According to a confidential report submitted to US Attorney Zane David Memeger in October 2011, City Controller Alan Butkovitz explained that the Philadelphia Sheriff’s Office has a duty to conduct “real and personal property sales and collect and disburse fees and funds related to these activities.” Logically, this includes publishing the hundreds of ads for foreclosed properties and other assets seized by the Sheriff’s Office in the wake of the mortgage collapse in the past decade. These seemingly uncontroversial listings, however, have been the focus of a years long investigation initiated by the City Controller, in conjunction with Deloitte Financial Advisory Services LLP, into the misappropriation of funds and a conspiracy to funnel millions of dollars of taxpayer dollars into unaudited community newspapers, including the Philadelphia Gay News, in order to sustain them in the wake of dwindling ad revenue making the Philadelphia Gay News otherwise insolvent.
Pennsylvania state law and Philadelphia municipal guidelines state explicitly that “the Sheriff [is] to publish notice of sales once a week for three successive weeks in the Legal Intelligencer and in one daily newspaper of general circulation.” In reality, however, the Sheriff’s Office has been publishing these ads in newspapers controlled by Mark Segal’s Philadelphia Multicultural Media Network, including the Philadelphia Gay News. Most interestingly, the Philadelphia Gay News is not in the commonly accepted definition of general circulation, has no audit of its circulation performed to ensure it adheres to this statute, and still receives these ads published on a regular basis.
In January 2011, REACH Communications, then the agent of record for the Philadelphia Sheriff’s Office, charged with publishing sheriff’s sale ads in area newspapers publicly, lost its contract with the Sheriff’s Office because of gross ethics violations, including filtering public money through several channels and into the pockets of, literally, family members of Sheriff’s Office workers. Subsequently, Cardenas Grant Communications took REACH Communications’ place on March 1, 2011, signing a contract with then acting Sheriff Barbara Deeley in the wake of the ethics violations by former Sheriff John D. Green’s office and REACH Communications. In a letter dated February 2, 2012, Cardenas Grant Account Manager Ken Smukler sends a letter to the Philadelphia Tribune identifying himself as the agent of the Philadelphia Sheriff’s Office discussing perfunctory business operations with the Tribune.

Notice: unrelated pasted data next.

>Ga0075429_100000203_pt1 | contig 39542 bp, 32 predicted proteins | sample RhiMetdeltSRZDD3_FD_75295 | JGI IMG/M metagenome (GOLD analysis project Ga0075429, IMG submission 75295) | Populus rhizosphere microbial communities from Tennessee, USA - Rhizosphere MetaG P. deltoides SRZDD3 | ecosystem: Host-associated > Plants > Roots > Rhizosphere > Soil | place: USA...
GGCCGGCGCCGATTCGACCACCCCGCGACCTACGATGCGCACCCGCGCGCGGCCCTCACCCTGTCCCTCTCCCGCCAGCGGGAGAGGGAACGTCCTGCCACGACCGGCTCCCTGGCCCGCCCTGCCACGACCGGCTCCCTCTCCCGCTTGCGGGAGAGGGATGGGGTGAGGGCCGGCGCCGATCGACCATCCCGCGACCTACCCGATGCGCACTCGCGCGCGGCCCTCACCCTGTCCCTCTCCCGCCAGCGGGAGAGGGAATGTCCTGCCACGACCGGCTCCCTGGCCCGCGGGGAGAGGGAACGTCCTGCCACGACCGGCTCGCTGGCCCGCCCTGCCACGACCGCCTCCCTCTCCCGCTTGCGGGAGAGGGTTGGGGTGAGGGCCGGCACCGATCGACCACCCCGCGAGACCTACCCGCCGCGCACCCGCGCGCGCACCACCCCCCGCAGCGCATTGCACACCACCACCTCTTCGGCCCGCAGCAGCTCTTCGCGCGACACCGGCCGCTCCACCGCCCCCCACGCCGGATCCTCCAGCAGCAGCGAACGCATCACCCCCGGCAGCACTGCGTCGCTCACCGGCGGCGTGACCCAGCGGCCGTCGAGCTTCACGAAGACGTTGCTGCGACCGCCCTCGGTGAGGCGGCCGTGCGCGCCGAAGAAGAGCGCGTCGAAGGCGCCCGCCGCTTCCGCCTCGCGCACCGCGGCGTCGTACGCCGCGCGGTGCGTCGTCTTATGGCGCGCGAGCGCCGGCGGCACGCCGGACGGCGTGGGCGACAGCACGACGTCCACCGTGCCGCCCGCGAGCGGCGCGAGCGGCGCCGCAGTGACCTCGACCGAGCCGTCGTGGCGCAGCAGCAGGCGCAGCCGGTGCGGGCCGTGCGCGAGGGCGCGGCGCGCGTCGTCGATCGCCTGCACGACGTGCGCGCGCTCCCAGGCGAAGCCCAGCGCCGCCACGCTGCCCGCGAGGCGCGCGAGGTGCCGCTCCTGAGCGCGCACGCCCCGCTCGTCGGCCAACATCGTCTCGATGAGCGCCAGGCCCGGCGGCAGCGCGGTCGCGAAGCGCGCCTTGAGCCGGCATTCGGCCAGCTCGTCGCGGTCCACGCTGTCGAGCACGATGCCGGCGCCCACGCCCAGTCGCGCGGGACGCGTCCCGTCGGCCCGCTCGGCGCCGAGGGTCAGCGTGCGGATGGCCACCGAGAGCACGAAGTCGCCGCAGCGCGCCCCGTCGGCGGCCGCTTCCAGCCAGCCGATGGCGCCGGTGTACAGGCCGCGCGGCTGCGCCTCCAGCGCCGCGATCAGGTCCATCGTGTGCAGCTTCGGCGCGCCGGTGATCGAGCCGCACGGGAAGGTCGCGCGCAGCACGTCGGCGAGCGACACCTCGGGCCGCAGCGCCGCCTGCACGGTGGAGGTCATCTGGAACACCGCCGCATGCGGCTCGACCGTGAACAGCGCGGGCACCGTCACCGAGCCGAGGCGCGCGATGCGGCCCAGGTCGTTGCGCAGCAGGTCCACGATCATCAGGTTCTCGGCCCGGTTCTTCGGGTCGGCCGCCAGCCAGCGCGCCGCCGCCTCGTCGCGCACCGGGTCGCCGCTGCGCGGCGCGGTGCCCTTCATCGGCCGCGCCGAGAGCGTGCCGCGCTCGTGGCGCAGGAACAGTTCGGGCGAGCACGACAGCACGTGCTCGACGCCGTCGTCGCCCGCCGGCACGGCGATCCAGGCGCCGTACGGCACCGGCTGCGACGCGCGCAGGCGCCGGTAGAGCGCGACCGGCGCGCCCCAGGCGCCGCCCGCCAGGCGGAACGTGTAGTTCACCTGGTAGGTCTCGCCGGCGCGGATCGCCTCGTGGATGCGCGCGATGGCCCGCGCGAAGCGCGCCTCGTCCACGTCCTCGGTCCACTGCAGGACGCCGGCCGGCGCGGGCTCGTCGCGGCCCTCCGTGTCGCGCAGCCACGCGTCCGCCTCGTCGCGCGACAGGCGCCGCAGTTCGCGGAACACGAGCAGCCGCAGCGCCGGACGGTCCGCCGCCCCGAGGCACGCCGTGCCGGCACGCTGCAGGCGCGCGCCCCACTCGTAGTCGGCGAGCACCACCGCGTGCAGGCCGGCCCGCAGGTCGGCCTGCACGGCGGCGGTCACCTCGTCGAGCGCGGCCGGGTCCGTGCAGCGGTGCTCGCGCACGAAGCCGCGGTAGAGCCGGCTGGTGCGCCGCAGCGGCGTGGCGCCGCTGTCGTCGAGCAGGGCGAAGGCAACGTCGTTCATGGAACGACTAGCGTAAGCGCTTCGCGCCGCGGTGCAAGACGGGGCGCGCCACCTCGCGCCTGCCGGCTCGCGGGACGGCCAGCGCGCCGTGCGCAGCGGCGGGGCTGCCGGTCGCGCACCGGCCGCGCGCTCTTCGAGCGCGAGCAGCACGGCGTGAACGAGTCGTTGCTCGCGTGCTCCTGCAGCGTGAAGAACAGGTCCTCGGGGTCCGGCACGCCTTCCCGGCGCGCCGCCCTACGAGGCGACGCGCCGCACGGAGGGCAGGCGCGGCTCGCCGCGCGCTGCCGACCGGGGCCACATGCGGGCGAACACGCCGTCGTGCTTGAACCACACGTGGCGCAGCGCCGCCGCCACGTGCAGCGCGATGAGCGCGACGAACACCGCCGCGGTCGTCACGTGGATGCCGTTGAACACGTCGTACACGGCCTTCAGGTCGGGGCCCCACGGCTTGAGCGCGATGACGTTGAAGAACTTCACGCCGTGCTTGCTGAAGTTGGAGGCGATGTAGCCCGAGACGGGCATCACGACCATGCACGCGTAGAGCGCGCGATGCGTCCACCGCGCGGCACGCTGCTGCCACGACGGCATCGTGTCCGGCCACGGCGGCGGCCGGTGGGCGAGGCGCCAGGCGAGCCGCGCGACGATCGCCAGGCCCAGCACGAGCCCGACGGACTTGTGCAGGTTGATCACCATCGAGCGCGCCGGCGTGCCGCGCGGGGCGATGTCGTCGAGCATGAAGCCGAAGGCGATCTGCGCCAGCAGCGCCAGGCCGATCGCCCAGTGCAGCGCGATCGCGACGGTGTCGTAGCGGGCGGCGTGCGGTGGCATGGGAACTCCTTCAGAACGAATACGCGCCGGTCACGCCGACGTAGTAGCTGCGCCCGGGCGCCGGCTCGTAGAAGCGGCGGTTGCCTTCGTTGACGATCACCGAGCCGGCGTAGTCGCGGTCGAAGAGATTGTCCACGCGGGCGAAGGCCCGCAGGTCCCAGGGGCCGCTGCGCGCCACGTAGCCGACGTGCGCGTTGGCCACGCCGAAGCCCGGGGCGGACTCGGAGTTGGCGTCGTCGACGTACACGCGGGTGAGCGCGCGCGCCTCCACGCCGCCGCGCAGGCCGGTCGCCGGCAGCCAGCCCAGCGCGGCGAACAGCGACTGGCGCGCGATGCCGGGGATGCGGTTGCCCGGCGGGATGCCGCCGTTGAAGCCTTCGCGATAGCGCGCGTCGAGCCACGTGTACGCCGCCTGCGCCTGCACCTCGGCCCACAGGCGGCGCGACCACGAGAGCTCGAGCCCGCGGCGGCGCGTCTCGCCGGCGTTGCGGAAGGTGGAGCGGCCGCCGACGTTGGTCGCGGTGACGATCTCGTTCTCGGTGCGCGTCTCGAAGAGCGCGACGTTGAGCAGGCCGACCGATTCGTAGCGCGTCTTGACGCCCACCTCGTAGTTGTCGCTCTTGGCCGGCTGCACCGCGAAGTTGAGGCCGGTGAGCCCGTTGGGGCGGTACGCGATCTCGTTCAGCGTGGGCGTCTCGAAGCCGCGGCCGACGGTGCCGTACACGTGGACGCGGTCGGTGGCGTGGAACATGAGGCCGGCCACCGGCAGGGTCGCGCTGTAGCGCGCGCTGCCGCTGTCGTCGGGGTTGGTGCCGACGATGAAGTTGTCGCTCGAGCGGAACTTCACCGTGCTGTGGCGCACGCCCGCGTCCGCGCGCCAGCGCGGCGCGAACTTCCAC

Less than two months later, Philadelphia Gay News publisher Mark Segal sends
a letter to the Philadelphia Sheriff’s Office designated Liberty City Press as the clearinghouse for sheriff’s sale ad revenues to be published in the Philadelphia Gay News. Coincidentally, Ken Smukler, previously Cardenas Grant Communications representative working on behalf of the Philadelphia Sheriff’s Office, is now in charge of Liberty City Press and directs the publication and revenue generated from the ad sales’ publication. Immediately following this letter, the Philadelphia Gay News announces publicly that it is partnering with Liberty City Press as part of a new “media initiative.”
So, the conspiracy works this way: Ken Smukler, initially in his role as the Sheriff’s Agent, uses his connections to later direct ad revenues into the Liberty City Press; Mark Segal, using his shell network the Philadelphia Multicultural Media Network, partners with Smukler to ensure that these ads are published in the Philadelphia Gay News; in exchange, Smukler receives a cut of the money as the clearinghouse for ad revenues; City Controller Alan Butkovitz, endorsed enthusiastically by the Philadelphia Gay News, turns a blind eye even though this is part of the reason REACH Communications originally lost its contract in January 2011; and, the Philadelphia Gay News sustains itself solely with public money derived from the sheriff’s sale ad scheme, even though it is not in general circulation, even though it does not audit its circulation, and even though state and local laws forbid such a complex, unethical, and obviously wasteful relationship from existing. As of the October 2011, over $3,000,000 was funneled into these “community newspapers.”
Despite repeated, polite requests for comment or explanation, Mark Segal, Ken Smukler, and Alan Butkovitz all refused to comment on this story.
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